At 10:23 AM 3/14/01 +0100, [EMAIL PROTECTED] wrote:
>As chip designers tend to show
>ambition in specifying three and more power supplies for one chip, there is
>not much use in the hidden pin feature any more.

The vast majority of integrated circuits in designs which cross my desk are 
single-supply, and the majority of designs have only two power nets: ground 
and one other.

>  I would suggest to drop
>this feature completely. It is a relic from the times when a chip had a
>power supply of 5V, and that was it.

The feature remains almost as useful as it ever was. Further, it should be 
considered that there is a huge base of legacy designs which would be 
wrecked if Protel no longer supported hidden pins. In addition, the ability 
to load OrCAD schematics would be trashed.

*But* it would not be difficult to provide tools that would make the use of 
hidden pins less hazardous, or the elimination of hidden pins in a design 

For an example of the first, reports that detect the common errors involved 
with hidden pins could be generated. A power source electrical attribute 
should be created. A "Power source missing from power net" warning should 
be included in ERC. Sometimes we want to isolate a power pin from the power 
net, with an inductor, for example, but extra warnings, once we know how to 
suppress them with No-ERC markers, do little or no harm.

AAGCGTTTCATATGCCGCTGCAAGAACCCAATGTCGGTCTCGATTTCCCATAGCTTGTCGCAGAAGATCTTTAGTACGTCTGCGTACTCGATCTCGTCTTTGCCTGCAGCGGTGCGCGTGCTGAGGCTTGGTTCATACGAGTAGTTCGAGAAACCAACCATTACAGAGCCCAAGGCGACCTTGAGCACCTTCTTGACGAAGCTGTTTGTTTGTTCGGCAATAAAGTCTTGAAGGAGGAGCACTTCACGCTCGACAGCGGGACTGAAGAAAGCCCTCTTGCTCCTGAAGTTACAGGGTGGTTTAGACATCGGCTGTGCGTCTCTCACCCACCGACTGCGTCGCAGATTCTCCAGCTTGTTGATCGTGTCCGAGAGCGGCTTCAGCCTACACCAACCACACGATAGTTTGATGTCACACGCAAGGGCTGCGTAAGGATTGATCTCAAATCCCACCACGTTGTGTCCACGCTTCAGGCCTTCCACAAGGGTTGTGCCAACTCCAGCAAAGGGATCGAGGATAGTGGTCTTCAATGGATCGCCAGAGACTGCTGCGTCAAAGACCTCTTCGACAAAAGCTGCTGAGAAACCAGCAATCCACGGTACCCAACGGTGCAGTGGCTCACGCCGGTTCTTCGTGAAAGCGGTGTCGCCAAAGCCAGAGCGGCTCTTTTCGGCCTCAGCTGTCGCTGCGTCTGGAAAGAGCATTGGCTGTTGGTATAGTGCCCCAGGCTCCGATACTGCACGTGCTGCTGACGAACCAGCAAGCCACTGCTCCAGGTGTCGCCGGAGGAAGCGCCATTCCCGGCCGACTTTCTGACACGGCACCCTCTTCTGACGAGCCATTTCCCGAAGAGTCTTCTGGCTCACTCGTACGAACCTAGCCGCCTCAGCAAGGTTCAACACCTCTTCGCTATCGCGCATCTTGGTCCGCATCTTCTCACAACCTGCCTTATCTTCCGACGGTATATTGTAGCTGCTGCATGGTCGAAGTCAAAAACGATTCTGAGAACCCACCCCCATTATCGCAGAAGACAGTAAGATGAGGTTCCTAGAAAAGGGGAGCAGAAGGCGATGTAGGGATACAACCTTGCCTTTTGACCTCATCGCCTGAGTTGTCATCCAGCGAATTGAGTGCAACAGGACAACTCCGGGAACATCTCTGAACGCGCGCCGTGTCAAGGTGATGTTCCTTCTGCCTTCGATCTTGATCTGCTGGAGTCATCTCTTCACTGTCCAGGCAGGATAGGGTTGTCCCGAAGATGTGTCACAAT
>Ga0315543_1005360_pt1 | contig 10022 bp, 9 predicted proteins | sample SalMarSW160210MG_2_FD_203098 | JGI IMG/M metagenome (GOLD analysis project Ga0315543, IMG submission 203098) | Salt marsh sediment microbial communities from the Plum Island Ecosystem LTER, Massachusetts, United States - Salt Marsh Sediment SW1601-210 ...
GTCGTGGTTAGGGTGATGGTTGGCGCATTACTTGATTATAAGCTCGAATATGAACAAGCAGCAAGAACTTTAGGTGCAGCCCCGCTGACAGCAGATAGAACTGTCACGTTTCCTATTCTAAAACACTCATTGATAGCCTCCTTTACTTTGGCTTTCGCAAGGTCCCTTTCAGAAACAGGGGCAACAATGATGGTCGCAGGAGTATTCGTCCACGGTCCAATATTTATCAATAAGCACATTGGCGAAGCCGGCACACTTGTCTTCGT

A warning that there are hidden power pins on a design would not be a bad idea.

For the second, consider a library of standard logic parts, the kind which 
presently have hidden power pins as the default. For some of them, it seems 
I recall, if you unhide the power pins you get a bit of a mess; they are 
not placed well; sometimes they are on top of each other. A new library 
could be created with better power pin placement. Another library would 
have versions of the parts with a power section; updating all these symbols 
would not change a schematic at all, visually, nor with respect to 
connectivity, except for power connectivity. Then a command would be 
provided "Place Unused Parts" which would scan the project for unused 
sections and pop them onto a new sheet. Thus one could convert a hidden pin 
schematic to an explicit schematic fairly painlessly.

(Actually, one could make a server or utility that would simply create 
these unused sections, modifying the cache accordingly and removing the 
hidden pins from the placed sections.)

Abdulrahman Lomax
P.O. Box 690
El Verano, CA 95433

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